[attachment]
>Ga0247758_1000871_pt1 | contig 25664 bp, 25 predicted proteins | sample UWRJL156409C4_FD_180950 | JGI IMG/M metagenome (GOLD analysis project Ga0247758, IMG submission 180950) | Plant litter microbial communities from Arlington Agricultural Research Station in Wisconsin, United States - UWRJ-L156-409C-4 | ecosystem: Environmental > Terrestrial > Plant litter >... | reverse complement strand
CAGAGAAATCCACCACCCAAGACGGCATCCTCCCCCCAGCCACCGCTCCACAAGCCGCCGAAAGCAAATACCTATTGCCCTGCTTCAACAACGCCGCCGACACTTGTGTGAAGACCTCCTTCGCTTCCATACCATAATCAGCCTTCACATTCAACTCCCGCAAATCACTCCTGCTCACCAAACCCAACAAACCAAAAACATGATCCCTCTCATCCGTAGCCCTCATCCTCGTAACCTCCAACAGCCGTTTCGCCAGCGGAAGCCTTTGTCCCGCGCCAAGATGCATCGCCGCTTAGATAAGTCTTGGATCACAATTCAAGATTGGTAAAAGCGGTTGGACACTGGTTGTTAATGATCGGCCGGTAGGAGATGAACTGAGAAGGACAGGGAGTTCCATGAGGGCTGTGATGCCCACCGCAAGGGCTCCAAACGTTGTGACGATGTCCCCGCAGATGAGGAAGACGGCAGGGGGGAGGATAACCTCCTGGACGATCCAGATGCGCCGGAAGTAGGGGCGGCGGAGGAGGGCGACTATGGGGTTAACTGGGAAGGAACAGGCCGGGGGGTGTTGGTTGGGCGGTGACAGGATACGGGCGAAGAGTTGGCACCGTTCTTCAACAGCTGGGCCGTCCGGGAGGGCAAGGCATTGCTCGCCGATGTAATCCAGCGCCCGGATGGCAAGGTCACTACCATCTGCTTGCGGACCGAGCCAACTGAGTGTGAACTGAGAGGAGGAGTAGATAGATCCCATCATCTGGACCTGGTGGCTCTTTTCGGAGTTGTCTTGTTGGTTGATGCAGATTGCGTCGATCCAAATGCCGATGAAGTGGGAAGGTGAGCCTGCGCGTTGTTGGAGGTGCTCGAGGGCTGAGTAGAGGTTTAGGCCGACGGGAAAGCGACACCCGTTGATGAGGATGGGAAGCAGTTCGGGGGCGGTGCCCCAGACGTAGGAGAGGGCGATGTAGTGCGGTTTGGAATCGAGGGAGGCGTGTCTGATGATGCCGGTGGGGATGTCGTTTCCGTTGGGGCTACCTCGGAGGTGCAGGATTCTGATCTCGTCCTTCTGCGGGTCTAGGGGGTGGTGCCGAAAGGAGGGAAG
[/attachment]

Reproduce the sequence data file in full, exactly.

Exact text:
>Ga0247758_1000871_pt1 | contig 25664 bp, 25 predicted proteins | sample UWRJL156409C4_FD_180950 | JGI IMG/M metagenome (GOLD analysis project Ga0247758, IMG submission 180950) | Plant litter microbial communities from Arlington Agricultural Research Station in Wisconsin, United States - UWRJ-L156-409C-4 | ecosystem: Environmental > Terrestrial > Plant litter >... | reverse complement strand
CAGAGAAATCCACCACCCAAGACGGCATCCTCCCCCCAGCCACCGCTCCACAAGCCGCCGAAAGCAAATACCTATTGCCCTGCTTCAACAACGCCGCCGACACTTGTGTGAAGACCTCCTTCGCTTCCATACCATAATCAGCCTTCACATTCAACTCCCGCAAATCACTCCTGCTCACCAAACCCAACAAACCAAAAACATGATCCCTCTCATCCGTAGCCCTCATCCTCGTAACCTCCAACAGCCGTTTCGCCAGCGGAAGCCTTTGTCCCGCGCCAAGATGCATCGCCGCTTAGATAAGTCTTGGATCACAATTCAAGATTGGTAAAAGCGGTTGGACACTGGTTGTTAATGATCGGCCGGTAGGAGATGAACTGAGAAGGACAGGGAGTTCCATGAGGGCTGTGATGCCCACCGCAAGGGCTCCAAACGTTGTGACGATGTCCCCGCAGATGAGGAAGACGGCAGGGGGGAGGATAACCTCCTGGACGATCCAGATGCGCCGGAAGTAGGGGCGGCGGAGGAGGGCGACTATGGGGTTAACTGGGAAGGAACAGGCCGGGGGGTGTTGGTTGGGCGGTGACAGGATACGGGCGAAGAGTTGGCACCGTTCTTCAACAGCTGGGCCGTCCGGGAGGGCAAGGCATTGCTCGCCGATGTAATCCAGCGCCCGGATGGCAAGGTCACTACCATCTGCTTGCGGACCGAGCCAACTGAGTGTGAACTGAGAGGAGGAGTAGATAGATCCCATCATCTGGACCTGGTGGCTCTTTTCGGAGTTGTCTTGTTGGTTGATGCAGATTGCGTCGATCCAAATGCCGATGAAGTGGGAAGGTGAGCCTGCGCGTTGTTGGAGGTGCTCGAGGGCTGAGTAGAGGTTTAGGCCGACGGGAAAGCGACACCCGTTGATGAGGATGGGAAGCAGTTCGGGGGCGGTGCCCCAGACGTAGGAGAGGGCGATGTAGTGCGGTTTGGAATCGAGGGAGGCGTGTCTGATGATGCCGGTGGGGATGTCGTTTCCGTTGGGGCTACCTCGGAGGTGCAGGATTCTGATCTCGTCCTTCTGCGGGTCTAGGGGGTGGTGCCGAAAGGAGGGAAG